Directors and officers insurance: know your coverage and your options

publication date: Aug 15, 2012
author/source: Barry W. Kwasniewski
When people agree to serve as volunteers on charitable or not-for-profit boards of directors, potential liability issues are probably not forefront in their minds.  Of course, this is understandable.  If people were consumed with worry over potential legal liability issues, there would be many more vacant positions on charitable and not-for-profit boards across Canada. 

However, once a person volunteers to serve on a board and gets involved in the challenging issues and decisions that directors often face, potential liability for the decisions they make will become important.  Directors and officers liability insurance ("D&O insurance") is an important shield to protect directors, officers, and even other volunteers and employees, from potential personal legal liabilities.

Unlike some other common forms of insurance policies, such as automobile insurance, which are regulated by statute, D&O insurance is not standard, and coverage will vary substantially between insurers.  Therefore, your insurance broker or consultant will play an important role in securing the D&O insurance policy which is right for you and your organization.  Some important matters to discuss with your broker include:

Insurance limits

The basic level of D&O insurance starts at $1million. Depending on the size and complexity of your organization, these insurance limits may need to be substantially increased to avoid being faced with a claim which may be only partially insured because of inadequate limits.  Ideally, coverage for any legal or claim investigation fees should be separate from the liability limits.  Otherwise, a substantial amount of your coverage could be consumed by legal fees if you are faced with a complicated claim that ends up in court. 

Broad dDefinition of "insured"

To enhance the protection for your organization, not only the directors and officers, but other persons involved in carrying out the organization's activities should also be covered.  These persons may include your volunteers, members, employees, as well as the organization itself.

Broad claim coverage

Some D&O policies only cover claims for "monetary damages" made in civil lawsuits.  For many organizations, this limited claim coverage is inadequate.  Superior D&O insurance will offer coverage for
  • demands or claims for monetary damages and non-monetary relief, whether or not a lawsuit is actually commenced;
  • criminal, administrative or regulatory proceedings; and
  • arbitration proceedings.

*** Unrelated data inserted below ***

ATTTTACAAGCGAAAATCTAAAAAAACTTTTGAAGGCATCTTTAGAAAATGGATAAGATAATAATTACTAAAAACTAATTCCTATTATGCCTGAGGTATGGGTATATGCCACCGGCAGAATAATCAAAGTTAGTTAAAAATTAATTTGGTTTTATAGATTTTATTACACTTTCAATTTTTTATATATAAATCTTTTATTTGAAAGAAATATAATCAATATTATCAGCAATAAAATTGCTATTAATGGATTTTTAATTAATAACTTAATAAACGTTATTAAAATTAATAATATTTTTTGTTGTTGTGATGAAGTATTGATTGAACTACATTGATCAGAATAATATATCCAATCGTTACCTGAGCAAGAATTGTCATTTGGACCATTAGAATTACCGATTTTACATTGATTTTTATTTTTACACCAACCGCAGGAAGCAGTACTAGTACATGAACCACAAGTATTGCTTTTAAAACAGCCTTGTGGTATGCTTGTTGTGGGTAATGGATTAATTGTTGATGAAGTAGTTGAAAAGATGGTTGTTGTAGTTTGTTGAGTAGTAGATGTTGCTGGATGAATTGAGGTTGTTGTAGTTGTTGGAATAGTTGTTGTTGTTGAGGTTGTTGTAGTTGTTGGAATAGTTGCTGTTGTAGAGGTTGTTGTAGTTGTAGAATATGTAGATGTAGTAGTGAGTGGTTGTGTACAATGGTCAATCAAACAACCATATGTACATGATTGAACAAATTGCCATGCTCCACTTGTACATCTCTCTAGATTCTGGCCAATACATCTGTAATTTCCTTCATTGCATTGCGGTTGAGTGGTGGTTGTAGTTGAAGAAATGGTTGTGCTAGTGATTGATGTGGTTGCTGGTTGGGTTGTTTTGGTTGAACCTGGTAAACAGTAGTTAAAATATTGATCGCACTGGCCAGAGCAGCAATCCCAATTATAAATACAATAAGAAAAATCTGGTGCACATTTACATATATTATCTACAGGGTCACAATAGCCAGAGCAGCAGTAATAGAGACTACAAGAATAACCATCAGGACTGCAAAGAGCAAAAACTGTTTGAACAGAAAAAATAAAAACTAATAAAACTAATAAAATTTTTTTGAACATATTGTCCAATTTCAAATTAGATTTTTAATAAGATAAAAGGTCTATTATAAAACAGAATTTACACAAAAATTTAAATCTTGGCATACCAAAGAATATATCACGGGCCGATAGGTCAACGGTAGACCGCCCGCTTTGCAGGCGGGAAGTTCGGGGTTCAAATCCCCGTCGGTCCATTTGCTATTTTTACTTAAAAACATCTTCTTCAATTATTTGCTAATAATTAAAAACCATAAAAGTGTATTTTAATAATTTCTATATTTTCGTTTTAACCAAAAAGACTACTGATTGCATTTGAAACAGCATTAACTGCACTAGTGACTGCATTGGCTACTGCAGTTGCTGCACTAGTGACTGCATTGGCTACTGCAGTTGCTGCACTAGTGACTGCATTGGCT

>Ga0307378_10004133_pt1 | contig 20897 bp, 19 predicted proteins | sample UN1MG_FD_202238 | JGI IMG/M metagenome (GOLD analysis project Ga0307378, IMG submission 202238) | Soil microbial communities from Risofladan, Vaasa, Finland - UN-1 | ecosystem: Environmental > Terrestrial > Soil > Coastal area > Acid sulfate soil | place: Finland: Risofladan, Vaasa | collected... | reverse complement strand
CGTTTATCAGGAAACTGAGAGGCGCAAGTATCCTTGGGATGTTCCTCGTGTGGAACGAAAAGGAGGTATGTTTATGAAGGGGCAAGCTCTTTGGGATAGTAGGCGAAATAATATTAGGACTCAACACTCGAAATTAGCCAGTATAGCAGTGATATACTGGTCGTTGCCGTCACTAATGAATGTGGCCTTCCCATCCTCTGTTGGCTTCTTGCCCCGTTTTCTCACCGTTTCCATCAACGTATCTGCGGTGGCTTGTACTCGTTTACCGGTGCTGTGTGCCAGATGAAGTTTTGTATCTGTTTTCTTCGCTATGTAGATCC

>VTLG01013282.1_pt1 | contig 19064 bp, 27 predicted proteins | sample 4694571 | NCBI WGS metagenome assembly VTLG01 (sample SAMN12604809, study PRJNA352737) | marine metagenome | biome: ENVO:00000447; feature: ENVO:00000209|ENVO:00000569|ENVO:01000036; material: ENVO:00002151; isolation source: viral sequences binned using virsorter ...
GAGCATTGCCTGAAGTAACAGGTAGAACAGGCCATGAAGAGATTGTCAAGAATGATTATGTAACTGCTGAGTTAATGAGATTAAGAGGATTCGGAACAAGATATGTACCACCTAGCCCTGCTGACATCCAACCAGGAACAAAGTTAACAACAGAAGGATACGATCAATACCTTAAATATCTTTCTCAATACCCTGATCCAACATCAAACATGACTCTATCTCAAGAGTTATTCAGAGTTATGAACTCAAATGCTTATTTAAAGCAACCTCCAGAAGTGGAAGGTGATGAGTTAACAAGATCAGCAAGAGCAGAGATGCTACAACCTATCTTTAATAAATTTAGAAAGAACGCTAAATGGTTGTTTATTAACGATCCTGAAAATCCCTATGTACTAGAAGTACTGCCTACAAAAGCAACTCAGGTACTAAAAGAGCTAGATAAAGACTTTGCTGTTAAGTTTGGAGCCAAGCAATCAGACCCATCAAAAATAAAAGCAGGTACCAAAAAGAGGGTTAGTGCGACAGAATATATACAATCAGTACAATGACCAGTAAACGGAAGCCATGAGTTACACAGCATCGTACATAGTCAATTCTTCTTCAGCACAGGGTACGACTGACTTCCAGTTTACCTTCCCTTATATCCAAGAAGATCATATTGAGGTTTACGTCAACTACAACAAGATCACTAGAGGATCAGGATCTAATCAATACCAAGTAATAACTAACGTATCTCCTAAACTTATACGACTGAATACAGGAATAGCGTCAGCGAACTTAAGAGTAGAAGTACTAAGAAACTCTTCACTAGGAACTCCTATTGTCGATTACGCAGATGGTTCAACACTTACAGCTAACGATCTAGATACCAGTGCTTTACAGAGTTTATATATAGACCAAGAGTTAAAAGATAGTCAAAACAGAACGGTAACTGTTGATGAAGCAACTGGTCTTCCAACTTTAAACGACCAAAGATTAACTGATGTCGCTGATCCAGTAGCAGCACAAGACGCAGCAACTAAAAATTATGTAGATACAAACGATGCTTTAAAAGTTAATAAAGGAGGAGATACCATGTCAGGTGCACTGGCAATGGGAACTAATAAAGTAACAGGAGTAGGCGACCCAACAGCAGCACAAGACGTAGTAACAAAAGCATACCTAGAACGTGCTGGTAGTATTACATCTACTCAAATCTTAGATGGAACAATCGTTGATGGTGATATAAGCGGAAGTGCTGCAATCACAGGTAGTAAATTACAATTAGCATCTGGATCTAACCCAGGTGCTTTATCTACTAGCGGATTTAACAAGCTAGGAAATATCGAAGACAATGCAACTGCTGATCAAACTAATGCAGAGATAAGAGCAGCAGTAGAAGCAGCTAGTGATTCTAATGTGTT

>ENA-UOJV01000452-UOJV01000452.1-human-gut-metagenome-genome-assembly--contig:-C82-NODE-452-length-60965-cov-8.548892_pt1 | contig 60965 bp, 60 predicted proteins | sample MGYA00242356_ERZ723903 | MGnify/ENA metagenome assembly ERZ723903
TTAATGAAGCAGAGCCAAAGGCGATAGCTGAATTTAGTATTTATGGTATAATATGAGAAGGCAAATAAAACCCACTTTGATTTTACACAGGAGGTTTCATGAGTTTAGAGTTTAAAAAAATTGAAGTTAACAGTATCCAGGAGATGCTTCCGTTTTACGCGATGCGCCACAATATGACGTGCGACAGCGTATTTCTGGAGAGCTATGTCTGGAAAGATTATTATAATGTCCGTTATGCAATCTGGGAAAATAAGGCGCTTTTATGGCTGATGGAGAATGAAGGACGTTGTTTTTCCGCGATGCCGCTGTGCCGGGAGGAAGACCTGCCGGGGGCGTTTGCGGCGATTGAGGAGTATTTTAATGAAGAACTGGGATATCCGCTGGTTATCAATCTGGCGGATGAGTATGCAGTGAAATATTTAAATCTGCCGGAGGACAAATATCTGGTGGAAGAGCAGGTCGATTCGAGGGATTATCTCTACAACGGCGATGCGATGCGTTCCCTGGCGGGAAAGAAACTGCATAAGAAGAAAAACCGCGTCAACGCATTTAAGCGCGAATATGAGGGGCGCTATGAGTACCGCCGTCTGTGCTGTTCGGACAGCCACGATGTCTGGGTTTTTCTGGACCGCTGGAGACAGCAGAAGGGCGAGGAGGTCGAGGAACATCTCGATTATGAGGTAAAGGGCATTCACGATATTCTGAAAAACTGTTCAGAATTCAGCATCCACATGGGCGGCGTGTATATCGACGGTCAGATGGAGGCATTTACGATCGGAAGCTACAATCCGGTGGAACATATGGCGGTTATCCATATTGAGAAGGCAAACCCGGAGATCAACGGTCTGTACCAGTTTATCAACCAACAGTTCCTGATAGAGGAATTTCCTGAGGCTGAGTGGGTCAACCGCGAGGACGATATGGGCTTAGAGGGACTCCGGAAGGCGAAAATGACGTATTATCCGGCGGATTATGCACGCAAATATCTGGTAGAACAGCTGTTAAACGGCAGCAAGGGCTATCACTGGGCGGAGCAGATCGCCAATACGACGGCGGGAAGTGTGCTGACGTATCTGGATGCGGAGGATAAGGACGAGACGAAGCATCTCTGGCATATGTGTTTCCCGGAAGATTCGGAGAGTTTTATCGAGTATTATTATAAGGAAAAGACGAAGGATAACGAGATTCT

Employment practices liability coverage

Many D&O insurance policies do not provide coverage for matters relating to legal claims made by an organization's employees or former employees.  Depending on the size of the organization, these types of claims are common and should be covered.  A superior D&O insurance policy will provide coverage for claims relating to:
  • wrongful dismissal, sexual or workplace harassment and discrimination (including human rights tribunal proceedings);
  • employment related libel, slander or invasion of privacy; and
  • the failure to provide or enforce adequate workplace or employment policies.
Territorial scope of coverage

Many D&O policies only cover claims made in Canada or the United States.  For organizations with activities in other countries, that limited territorial scope of coverage will not be adequate.  Therefore, you may need coverage on a worldwide basis, or at the very least in the countries that your organization is active. 

Policy exclusions

As with all insurance policies, D&O insurance policies will contain numerous exclusions from coverage.  Be sure to read and understand what is excluded from your coverage.  For example, most policies now exclude any claims relating to abuse or molestation, including allegations that the directors failed to prevent its occurrence.  Sometimes it is possible to negotiate with the insurer to remove exclusions so as to improve your coverage.  Again, this is a matter to review carefully with your broker.

D&O insurance should form part of your and your organization's overall insurance protection.  Almost all non-profit and charitable organizations require two or more kinds of separate insurance policies to cover the range of insurable risks faced by the organization, its directors, officers and others.  In addition to D&O insurance, you will also typically require General Liability coverage, which is intended to insure different liability risks than D&O insurance, such as bodily injury and property damage claims. 

Effective insurance protection for you and your organization is available, and it is worth the time and effort to familiarize yourself with coverage options.  The time spent in securing proper insurance coverage will provide peace of mind and pay off in the event that you or your organization are ever faced with a claim or lawsuit. 

Barry W. Kwasniewski practices employment and risk management law with Carters Ottawa office,

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